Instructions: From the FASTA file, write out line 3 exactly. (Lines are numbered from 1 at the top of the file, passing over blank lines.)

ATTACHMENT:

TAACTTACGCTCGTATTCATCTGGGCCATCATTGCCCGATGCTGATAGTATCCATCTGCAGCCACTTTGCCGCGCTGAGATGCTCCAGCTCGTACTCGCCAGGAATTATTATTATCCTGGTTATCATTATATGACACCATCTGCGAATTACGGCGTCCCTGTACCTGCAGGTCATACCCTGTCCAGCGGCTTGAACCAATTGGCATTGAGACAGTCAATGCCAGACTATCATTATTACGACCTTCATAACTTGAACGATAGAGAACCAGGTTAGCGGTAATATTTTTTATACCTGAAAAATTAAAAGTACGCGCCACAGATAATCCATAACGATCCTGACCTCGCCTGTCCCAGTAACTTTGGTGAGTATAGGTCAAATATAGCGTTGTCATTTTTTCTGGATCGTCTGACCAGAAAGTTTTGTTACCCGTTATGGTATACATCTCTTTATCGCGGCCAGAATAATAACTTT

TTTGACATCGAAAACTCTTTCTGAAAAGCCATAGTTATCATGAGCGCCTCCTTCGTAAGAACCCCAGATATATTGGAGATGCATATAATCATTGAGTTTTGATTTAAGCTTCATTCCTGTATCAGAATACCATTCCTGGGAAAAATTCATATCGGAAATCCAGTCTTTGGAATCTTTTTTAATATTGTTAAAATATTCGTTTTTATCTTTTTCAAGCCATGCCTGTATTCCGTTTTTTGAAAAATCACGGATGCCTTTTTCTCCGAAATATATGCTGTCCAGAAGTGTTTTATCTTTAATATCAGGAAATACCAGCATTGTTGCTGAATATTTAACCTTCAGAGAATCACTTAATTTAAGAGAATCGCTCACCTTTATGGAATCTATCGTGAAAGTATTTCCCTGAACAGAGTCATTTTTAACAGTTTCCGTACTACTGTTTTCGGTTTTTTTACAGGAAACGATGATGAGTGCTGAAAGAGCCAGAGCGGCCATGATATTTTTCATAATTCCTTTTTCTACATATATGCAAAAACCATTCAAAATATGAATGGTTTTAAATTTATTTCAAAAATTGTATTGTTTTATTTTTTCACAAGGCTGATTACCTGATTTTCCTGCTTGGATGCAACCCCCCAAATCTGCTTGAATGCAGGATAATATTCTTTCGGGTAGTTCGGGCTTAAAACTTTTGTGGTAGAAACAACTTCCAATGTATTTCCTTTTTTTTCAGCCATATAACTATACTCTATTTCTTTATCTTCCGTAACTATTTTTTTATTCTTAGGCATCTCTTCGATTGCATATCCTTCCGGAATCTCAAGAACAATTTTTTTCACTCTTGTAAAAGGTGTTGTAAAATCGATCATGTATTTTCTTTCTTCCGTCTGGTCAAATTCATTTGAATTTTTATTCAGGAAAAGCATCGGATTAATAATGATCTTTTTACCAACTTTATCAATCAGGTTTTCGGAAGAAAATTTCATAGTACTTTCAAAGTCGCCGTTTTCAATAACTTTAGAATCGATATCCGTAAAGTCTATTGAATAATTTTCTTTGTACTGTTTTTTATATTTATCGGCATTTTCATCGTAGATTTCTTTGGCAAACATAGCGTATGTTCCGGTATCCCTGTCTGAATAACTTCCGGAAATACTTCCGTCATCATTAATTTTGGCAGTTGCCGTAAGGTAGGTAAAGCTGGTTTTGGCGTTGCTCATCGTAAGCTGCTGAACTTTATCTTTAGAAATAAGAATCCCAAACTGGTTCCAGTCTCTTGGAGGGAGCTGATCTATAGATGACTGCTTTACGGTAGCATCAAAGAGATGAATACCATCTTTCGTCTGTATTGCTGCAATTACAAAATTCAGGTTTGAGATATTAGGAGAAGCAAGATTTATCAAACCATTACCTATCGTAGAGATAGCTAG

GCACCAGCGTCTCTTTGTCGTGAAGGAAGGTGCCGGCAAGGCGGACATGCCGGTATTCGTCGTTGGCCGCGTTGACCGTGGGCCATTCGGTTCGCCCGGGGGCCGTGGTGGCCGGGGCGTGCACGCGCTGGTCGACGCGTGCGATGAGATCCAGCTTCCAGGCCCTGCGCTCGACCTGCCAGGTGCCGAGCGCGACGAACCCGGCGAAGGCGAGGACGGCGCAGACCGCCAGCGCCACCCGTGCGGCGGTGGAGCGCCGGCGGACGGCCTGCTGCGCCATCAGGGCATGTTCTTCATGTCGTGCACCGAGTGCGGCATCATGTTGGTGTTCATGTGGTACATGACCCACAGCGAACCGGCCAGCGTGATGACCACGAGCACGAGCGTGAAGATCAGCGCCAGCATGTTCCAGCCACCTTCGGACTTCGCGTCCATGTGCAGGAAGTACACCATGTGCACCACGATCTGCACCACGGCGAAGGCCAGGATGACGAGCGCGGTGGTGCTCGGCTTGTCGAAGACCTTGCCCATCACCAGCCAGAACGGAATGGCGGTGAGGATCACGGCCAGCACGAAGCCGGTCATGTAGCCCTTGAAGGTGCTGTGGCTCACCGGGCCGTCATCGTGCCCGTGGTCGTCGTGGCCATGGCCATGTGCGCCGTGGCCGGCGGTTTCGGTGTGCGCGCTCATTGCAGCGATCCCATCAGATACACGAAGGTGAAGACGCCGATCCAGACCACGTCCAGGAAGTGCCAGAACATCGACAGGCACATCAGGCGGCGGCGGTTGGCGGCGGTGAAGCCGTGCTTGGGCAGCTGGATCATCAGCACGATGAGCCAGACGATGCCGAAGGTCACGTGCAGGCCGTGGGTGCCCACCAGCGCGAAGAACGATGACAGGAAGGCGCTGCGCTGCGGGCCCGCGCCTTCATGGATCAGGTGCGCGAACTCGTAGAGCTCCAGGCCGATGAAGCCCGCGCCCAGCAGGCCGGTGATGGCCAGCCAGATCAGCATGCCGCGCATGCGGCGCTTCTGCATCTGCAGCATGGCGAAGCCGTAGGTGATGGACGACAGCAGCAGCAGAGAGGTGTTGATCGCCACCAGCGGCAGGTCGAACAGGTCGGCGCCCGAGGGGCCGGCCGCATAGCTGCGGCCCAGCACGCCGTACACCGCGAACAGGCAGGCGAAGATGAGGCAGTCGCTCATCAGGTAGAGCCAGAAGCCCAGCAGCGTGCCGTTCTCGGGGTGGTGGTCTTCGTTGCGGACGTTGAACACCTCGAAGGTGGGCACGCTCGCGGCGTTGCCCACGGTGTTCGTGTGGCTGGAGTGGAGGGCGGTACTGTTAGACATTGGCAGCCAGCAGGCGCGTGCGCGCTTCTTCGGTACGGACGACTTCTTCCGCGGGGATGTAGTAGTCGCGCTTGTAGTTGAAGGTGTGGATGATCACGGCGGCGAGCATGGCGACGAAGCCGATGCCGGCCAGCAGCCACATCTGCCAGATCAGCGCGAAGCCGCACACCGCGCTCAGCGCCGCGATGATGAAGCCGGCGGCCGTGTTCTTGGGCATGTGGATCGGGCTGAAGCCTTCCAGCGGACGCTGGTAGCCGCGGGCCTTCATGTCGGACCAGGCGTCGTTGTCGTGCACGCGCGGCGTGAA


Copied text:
GCACCAGCGTCTCTTTGTCGTGAAGGAAGGTGCCGGCAAGGCGGACATGCCGGTATTCGTCGTTGGCCGCGTTGACCGTGGGCCATTCGGTTCGCCCGGGGGCCGTGGTGGCCGGGGCGTGCACGCGCTGGTCGACGCGTGCGATGAGATCCAGCTTCCAGGCCCTGCGCTCGACCTGCCAGGTGCCGAGCGCGACGAACCCGGCGAAGGCGAGGACGGCGCAGACCGCCAGCGCCACCCGTGCGGCGGTGGAGCGCCGGCGGACGGCCTGCTGCGCCATCAGGGCATGTTCTTCATGTCGTGCACCGAGTGCGGCATCATGTTGGTGTTCATGTGGTACATGACCCACAGCGAACCGGCCAGCGTGATGACCACGAGCACGAGCGTGAAGATCAGCGCCAGCATGTTCCAGCCACCTTCGGACTTCGCGTCCATGTGCAGGAAGTACACCATGTGCACCACGATCTGCACCACGGCGAAGGCCAGGATGACGAGCGCGGTGGTGCTCGGCTTGTCGAAGACCTTGCCCATCACCAGCCAGAACGGAATGGCGGTGAGGATCACGGCCAGCACGAAGCCGGTCATGTAGCCCTTGAAGGTGCTGTGGCTCACCGGGCCGTCATCGTGCCCGTGGTCGTCGTGGCCATGGCCATGTGCGCCGTGGCCGGCGGTTTCGGTGTGCGCGCTCATTGCAGCGATCCCATCAGATACACGAAGGTGAAGACGCCGATCCAGACCACGTCCAGGAAGTGCCAGAACATCGACAGGCACATCAGGCGGCGGCGGTTGGCGGCGGTGAAGCCGTGCTTGGGCAGCTGGATCATCAGCACGATGAGCCAGACGATGCCGAAGGTCACGTGCAGGCCGTGGGTGCCCACCAGCGCGAAGAACGATGACAGGAAGGCGCTGCGCTGCGGGCCCGCGCCTTCATGGATCAGGTGCGCGAACTCGTAGAGCTCCAGGCCGATGAAGCCCGCGCCCAGCAGGCCGGTGATGGCCAGCCAGATCAGCATGCCGCGCATGCGGCGCTTCTGCATCTGCAGCATGGCGAAGCCGTAGGTGATGGACGACAGCAGCAGCAGAGAGGTGTTGATCGCCACCAGCGGCAGGTCGAACAGGTCGGCGCCCGAGGGGCCGGCCGCATAGCTGCGGCCCAGCACGCCGTACACCGCGAACAGGCAGGCGAAGATGAGGCAGTCGCTCATCAGGTAGAGCCAGAAGCCCAGCAGCGTGCCGTTCTCGGGGTGGTGGTCTTCGTTGCGGACGTTGAACACCTCGAAGGTGGGCACGCTCGCGGCGTTGCCCACGGTGTTCGTGTGGCTGGAGTGGAGGGCGGTACTGTTAGACATTGGCAGCCAGCAGGCGCGTGCGCGCTTCTTCGGTACGGACGACTTCTTCCGCGGGGATGTAGTAGTCGCGCTTGTAGTTGAAGGTGTGGATGATCACGGCGGCGAGCATGGCGACGAAGCCGATGCCGGCCAGCAGCCACATCTGCCAGATCAGCGCGAAGCCGCACACCGCGCTCAGCGCCGCGATGATGAAGCCGGCGGCCGTGTTCTTGGGCATGTGGATCGGGCTGAAGCCTTCCAGCGGACGCTGGTAGCCGCGGGCCTTCATGTCGGACCAGGCGTCGTTGTCGTGCACGCGCGGCGTGAA